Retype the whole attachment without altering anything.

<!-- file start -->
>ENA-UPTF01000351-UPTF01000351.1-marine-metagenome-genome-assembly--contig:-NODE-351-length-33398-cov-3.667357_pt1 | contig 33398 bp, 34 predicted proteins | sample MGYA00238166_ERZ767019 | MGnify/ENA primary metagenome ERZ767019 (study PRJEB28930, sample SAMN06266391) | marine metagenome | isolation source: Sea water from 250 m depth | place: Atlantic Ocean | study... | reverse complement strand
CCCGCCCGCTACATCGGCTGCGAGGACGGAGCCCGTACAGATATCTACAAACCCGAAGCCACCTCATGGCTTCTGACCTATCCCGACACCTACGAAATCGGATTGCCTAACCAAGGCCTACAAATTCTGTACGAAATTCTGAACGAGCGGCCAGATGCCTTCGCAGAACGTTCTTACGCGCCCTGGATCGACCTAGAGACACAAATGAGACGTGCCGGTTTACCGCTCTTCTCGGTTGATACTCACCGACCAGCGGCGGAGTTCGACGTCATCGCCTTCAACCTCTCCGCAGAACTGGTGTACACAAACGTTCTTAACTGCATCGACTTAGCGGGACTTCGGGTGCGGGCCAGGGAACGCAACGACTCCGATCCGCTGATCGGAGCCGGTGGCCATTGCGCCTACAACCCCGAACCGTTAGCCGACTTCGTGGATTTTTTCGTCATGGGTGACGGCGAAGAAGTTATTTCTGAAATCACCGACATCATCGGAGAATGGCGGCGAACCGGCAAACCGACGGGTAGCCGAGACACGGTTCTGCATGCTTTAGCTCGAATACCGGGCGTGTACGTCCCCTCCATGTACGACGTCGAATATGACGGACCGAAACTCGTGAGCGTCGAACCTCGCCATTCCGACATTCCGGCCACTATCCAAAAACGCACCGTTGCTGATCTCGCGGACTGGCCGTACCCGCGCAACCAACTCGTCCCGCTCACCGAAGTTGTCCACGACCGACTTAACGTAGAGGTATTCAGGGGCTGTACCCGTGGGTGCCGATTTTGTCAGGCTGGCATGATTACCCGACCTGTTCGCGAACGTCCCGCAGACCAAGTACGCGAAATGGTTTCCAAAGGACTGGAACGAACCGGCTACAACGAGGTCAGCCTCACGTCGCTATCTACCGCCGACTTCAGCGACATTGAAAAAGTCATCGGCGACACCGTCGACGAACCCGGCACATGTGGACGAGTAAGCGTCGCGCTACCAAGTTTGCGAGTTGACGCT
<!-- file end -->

>ENA-UPTF01000351-UPTF01000351.1-marine-metagenome-genome-assembly--contig:-NODE-351-length-33398-cov-3.667357_pt1 | contig 33398 bp, 34 predicted proteins | sample MGYA00238166_ERZ767019 | MGnify/ENA primary metagenome ERZ767019 (study PRJEB28930, sample SAMN06266391) | marine metagenome | isolation source: Sea water from 250 m depth | place: Atlantic Ocean | study... | reverse complement strand
CCCGCCCGCTACATCGGCTGCGAGGACGGAGCCCGTACAGATATCTACAAACCCGAAGCCACCTCATGGCTTCTGACCTATCCCGACACCTACGAAATCGGATTGCCTAACCAAGGCCTACAAATTCTGTACGAAATTCTGAACGAGCGGCCAGATGCCTTCGCAGAACGTTCTTACGCGCCCTGGATCGACCTAGAGACACAAATGAGACGTGCCGGTTTACCGCTCTTCTCGGTTGATACTCACCGACCAGCGGCGGAGTTCGACGTCATCGCCTTCAACCTCTCCGCAGAACTGGTGTACACAAACGTTCTTAACTGCATCGACTTAGCGGGACTTCGGGTGCGGGCCAGGGAACGCAACGACTCCGATCCGCTGATCGGAGCCGGTGGCCATTGCGCCTACAACCCCGAACCGTTAGCCGACTTCGTGGATTTTTTCGTCATGGGTGACGGCGAAGAAGTTATTTCTGAAATCACCGACATCATCGGAGAATGGCGGCGAACCGGCAAACCGACGGGTAGCCGAGACACGGTTCTGCATGCTTTAGCTCGAATACCGGGCGTGTACGTCCCCTCCATGTACGACGTCGAATATGACGGACCGAAACTCGTGAGCGTCGAACCTCGCCATTCCGACATTCCGGCCACTATCCAAAAACGCACCGTTGCTGATCTCGCGGACTGGCCGTACCCGCGCAACCAACTCGTCCCGCTCACCGAAGTTGTCCACGACCGACTTAACGTAGAGGTATTCAGGGGCTGTACCCGTGGGTGCCGATTTTGTCAGGCTGGCATGATTACCCGACCTGTTCGCGAACGTCCCGCAGACCAAGTACGCGAAATGGTTTCCAAAGGACTGGAACGAACCGGCTACAACGAGGTCAGCCTCACGTCGCTATCTACCGCCGACTTCAGCGACATTGAAAAAGTCATCGGCGACACCGTCGACGAACCCGGCACATGTGGACGAGTAAGCGTCGCGCTACCAAGTTTGCGAGTTGACGCT